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To date, at least 7,800 confirmed cases of 2019-nCoV have been reported globally, with 99% in China, including 170 deaths. All of the cities in China’s Hubei province are in lockdown to prevent spread. Outside of China, there are 105 cases in 15 different countries. Three countries report human-to-human transmission (Vietnam, Germany, Japan). There are no cases in New Zealand and French Polynesia. Australia has reported seven cases.
The World Health Organization risk assessment of 2019-nCoV remains unchanged from 22 January 2020: China: very high, Western Pacific Region: high, Global: high.
On 22 January 2020, Te Marae Ora activated the national health emergency response and Incident Management System (IMS), in response to the 2019-nCoV outbreak. The IMS consists of the Emergency Operations Centre (EOC) at Rarotonga Hospital and Event Surveillance and Response (ESR) room at Public Health, Tupapa.
The National Health Emergency Taskforce (NHET) is active and met twice this week to discuss the national response to 2019-nCoV. The NHET membership includes a range of government and non-government emergency response and border control stakeholders.
This is a rapidly evolving situation and today, Cabinet held a special meeting to consider the recommendations of the NHET, regarding strategies to prevent and minimise the impact of 2019-nCoV on the Cook Islands population.
Cabinet has approved a revised travel advisory for the Cook Islands:
All arriving passengers will be expected to accurately complete the standard Cook Islands Passenger Arrival Card, which includes a question on countries travelled in the past 40 days. All arriving passengers will receive written information regarding 2019-nCoV, symptoms and signs, infection control measures, and contact details for health services should this be required. Standard pratique processes remain in place for both air and sea vessels.
For those travelling overseas, please take all practical measures to avoid close contact with people with flu-like illnesses, wash your hands regularly, cover your coughs and sneezes, and avoid contact with animals including visiting animal markets.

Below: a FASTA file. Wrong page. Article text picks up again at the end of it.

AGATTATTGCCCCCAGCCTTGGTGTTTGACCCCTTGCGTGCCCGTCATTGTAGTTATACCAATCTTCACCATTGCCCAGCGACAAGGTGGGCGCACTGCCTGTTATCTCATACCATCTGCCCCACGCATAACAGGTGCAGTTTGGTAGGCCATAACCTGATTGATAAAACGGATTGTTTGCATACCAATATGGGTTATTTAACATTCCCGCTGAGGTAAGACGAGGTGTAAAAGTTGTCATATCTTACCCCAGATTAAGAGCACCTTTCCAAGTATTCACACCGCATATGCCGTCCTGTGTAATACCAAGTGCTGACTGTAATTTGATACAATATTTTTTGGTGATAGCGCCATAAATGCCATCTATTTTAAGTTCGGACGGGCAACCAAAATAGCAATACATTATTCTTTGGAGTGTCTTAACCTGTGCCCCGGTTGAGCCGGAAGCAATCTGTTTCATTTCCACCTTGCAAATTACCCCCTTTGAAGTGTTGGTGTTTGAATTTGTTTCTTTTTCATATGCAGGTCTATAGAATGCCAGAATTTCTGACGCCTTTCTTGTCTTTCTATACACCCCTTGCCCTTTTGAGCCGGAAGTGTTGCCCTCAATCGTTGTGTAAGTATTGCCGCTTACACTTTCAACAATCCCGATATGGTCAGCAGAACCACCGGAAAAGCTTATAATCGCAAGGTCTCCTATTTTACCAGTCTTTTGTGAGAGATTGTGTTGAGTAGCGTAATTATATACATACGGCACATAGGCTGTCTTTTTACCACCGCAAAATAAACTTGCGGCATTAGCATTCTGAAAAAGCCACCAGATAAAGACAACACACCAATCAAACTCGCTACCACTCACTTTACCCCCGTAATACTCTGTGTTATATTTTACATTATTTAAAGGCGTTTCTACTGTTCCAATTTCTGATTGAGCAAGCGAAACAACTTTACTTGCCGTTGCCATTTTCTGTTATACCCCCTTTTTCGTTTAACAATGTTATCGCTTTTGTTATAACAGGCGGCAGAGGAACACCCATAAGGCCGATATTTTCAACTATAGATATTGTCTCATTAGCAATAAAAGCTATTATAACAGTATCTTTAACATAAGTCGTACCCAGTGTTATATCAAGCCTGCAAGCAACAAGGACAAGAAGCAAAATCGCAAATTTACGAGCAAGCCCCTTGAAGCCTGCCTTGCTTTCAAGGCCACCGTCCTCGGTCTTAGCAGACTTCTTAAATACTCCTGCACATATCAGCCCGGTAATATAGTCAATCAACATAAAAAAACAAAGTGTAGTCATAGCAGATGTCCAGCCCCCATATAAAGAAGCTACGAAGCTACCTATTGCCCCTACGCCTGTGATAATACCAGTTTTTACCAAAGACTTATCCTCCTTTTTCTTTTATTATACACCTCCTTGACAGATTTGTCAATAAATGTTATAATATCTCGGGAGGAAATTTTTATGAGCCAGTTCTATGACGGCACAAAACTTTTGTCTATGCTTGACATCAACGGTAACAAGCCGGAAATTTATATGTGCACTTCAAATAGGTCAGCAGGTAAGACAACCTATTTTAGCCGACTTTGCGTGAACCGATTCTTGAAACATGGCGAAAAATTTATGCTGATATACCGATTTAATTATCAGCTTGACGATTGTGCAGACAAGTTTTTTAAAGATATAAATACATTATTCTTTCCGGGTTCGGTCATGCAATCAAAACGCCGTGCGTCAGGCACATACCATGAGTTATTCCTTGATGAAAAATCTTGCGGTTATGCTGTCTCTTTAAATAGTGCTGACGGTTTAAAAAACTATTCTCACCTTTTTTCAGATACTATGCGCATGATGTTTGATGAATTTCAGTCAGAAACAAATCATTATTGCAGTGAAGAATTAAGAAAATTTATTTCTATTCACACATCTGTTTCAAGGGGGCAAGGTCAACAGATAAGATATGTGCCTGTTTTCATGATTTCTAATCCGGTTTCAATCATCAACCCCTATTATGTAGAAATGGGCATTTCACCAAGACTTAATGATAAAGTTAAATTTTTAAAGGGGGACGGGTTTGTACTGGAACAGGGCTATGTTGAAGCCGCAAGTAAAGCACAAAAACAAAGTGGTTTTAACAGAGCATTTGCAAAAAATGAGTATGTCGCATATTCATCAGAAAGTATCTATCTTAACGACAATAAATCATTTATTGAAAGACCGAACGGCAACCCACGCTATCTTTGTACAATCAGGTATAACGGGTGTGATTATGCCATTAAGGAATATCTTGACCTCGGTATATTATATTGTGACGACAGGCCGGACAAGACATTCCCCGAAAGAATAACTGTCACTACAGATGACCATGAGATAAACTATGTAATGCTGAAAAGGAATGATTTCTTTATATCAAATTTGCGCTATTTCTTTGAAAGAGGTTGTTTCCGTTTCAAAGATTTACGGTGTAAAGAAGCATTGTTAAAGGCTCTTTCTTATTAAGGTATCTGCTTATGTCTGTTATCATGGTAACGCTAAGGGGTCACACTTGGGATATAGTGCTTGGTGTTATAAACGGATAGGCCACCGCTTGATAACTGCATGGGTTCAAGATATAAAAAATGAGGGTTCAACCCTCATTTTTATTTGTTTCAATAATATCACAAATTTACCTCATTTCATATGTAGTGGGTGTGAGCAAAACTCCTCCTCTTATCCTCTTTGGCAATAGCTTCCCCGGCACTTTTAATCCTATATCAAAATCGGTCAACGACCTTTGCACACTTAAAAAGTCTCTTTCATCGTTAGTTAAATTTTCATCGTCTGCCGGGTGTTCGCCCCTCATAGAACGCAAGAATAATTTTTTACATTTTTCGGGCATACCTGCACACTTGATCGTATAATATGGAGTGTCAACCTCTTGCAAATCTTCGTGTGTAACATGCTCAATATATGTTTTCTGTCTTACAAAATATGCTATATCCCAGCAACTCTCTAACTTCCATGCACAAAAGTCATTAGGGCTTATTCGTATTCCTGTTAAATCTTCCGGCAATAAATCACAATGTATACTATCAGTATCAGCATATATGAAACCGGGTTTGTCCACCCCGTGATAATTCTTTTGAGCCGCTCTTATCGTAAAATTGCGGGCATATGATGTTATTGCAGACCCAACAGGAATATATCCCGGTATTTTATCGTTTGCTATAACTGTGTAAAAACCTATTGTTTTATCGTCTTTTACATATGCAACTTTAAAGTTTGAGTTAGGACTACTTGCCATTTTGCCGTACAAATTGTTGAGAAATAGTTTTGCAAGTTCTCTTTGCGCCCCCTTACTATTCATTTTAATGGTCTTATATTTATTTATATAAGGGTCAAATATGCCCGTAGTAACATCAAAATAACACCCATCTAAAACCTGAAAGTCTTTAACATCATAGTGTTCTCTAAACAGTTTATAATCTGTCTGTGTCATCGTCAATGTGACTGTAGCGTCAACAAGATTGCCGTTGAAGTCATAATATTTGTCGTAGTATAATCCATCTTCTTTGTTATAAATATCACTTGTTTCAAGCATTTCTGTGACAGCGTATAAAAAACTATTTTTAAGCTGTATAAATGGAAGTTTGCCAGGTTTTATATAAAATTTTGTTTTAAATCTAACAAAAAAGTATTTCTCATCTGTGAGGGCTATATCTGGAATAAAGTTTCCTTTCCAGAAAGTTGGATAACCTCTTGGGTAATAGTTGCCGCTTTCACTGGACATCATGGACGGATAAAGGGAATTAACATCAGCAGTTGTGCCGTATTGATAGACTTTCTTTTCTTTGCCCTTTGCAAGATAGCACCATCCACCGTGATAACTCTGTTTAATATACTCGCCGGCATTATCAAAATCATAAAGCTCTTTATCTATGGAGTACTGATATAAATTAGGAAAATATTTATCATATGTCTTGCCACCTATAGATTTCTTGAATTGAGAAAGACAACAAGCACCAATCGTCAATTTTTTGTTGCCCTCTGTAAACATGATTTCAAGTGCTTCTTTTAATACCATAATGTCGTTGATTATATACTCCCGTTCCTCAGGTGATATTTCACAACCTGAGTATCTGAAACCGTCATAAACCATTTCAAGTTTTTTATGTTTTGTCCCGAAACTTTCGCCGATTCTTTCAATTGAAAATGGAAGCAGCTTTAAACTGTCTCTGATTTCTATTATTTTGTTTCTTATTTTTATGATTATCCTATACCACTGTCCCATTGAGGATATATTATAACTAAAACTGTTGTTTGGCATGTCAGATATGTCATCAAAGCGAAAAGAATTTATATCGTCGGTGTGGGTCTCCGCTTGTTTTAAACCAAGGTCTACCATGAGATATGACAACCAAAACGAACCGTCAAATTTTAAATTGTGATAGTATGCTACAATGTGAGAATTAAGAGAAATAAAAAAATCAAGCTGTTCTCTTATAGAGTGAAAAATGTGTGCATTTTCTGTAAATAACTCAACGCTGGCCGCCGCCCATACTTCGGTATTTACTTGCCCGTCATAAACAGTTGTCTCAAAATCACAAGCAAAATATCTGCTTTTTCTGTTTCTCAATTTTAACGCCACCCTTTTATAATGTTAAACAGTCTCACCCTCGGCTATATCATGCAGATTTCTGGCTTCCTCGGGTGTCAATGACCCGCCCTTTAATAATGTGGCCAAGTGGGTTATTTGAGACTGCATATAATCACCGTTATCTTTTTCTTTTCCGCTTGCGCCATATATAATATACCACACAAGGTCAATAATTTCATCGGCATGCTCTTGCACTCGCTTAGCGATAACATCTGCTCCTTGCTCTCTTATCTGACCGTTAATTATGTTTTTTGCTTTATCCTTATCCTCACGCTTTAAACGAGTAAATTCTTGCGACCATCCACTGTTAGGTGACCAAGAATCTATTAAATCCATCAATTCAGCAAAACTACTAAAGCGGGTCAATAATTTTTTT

Te Marae Ora strongly recommends travellers avoid all non-essential and non-urgent travel to cities and areas where 2019-nCoV infection has been reported.
Those travelling overseas should also prepare for travel delays on arrival at selected airports as some countries have implemented health screening processes. This may include passenger temperature checks and requests for passengers to complete a symptom questionnaire. Travellers with signs and symptoms of illness (fever, cough, or difficulty breathing) may be required to undergo additional health assessment
In addition to a health protection officer, Te Marae Ora will provide a public health nurse at Rarotonga airport for all international arrivals. The mobile health bus will be based at Rarotonga airport, on standby, should an ill traveller require medical attention.
A special ‘flu’ clinic will be established at Blackrock Clinic from next week and will open from 8am to 2pm Monday to Friday. This clinic will receive all patients with coughs, fevers and difficulty breathing. This is important to protect patients at Rarotonga hospital and Tupapa community clinic.
The public is advised to call ahead prior to visiting the ‘flu’ clinic to arrange an appointment to see the doctor and/or nurse. This will assist in minimising the spread of germs while patients are in the waiting room.
The NHET through Te Marae Ora is actively monitoring and responding to 2019-nCoV.
Contact details: ‘Coughs and Colds’ Flu clinic – 29667